Support dog discovered 'strangled' in backyard
FOR the Barrett family, Dana was much more than a pet dog.
The diminutive cavalier had been welcomed into the family as a support animal for 13-year-old James. It made her apparent disdainful death all the more harrowing for the heartbroken family.
James' mum Veronica Barrett returned to her Mt Pleasant home from work last Wednesday afternoon and noticed a white Subaru parked in the neighbouring property.
She noticed two Caucasian men, described as under six foot tall, slim build and wearing bucket hats, emerge from the side of the house holding something before taking off.
Ms Barrett said the house next door was vacant and assumed the two men were inspecting it.
She said typically Dana and the family's other dog would greet her by the veranda upon her return home. The Barrett's smallest member was nowhere to be seen.
That is, until the following afternoon.
"I had a look around the neighbourhood ... and my husband and I looked through the whole yard and could not find her anywhere," Ms Barrett said.
"We noticed the fence had been pulled out from underneath. There's a brick wall about half a metre high then the fence line starts, and that had been pulled out on the same side where the vacant house is.
"The next morning I went to check the yard because we have another dog ... and she had dug a hole in the same area where Dana was taken from. (Later) I went downstairs ... I walked around the side of the house and there's Dana lying half in the hole that was dug earlier in the morning."
Ms Barrett said the dog had no marks to indicate inflicted pain.
But because Dana's eyes were bulging with her tongue out, vets informed Ms Barrett the family pet could have been strangled and suffocated.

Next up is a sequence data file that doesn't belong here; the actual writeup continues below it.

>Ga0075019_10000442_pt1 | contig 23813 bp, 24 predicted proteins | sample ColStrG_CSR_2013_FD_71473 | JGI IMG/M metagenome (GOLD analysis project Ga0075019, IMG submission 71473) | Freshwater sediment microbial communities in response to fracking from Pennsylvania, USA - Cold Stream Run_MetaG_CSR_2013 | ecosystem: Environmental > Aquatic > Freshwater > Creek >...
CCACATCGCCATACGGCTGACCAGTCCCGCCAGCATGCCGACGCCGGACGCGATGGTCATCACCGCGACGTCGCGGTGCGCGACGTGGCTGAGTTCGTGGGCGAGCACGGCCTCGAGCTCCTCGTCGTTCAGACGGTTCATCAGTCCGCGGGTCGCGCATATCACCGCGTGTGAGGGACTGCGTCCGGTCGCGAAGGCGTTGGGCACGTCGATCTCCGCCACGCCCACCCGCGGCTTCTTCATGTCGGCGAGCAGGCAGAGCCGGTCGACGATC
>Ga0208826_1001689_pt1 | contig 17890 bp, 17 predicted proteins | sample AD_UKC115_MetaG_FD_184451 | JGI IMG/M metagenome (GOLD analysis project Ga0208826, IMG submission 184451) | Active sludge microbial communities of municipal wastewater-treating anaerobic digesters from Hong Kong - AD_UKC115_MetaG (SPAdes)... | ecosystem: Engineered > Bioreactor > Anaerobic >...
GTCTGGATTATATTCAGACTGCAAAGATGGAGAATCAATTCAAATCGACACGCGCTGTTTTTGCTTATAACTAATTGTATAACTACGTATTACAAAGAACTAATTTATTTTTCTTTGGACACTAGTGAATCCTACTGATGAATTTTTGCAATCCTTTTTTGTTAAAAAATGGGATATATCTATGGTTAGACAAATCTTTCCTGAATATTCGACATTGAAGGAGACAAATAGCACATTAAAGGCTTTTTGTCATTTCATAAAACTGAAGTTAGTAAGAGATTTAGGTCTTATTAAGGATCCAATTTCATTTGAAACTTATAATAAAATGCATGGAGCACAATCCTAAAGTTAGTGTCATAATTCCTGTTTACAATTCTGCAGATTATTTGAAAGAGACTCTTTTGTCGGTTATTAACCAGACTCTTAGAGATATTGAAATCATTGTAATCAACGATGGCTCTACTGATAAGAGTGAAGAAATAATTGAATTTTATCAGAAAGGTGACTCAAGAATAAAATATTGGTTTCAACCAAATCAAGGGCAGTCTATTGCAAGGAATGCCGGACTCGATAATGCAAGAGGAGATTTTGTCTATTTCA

Ms Barrett's son, James, lives with autism and Dana had been an immense source of comfort for him.
When Dana had not returned, Ms Barrett assumed the dog had escaped in an attempt to find James. She said the shock loss of her son's companion had been a devastating blow.
"That dog brought that boy out to talk, socialise, be able to sit with a group of people and actually have social interaction with other people to a point where you wouldn't actually think he had autism," Ms Barrett said.
"He went from a violent child to a soft, caring kid that showed he understands how you're feeling. The dog showed him you can have empathy, you can sympathise and realise what people go through.
"Now that she's gone, he's isolated himself. He's not talking, he doesn't want to do anything or go anywhere."
Ms Barrett said social media had showed the regular occurrences of animal cruelty in the Mackay region and something needed to be done.
"The impact these people are having on families, not just the animal that's been tortured or killed ... most of these dogs that are therapy dogs aren't just a dog," she said.
"They're employed by the family to take care of special needs children and give them comfort. That comfort has been taken away.
"It's not just a one off thing, I've seen on social media the cases that have happened. There's dog baiting, dogs being stolen."
Ms Barrett said she informed police of the incident before and after discovering Dana in her yard.
Police were unable to provide a comment.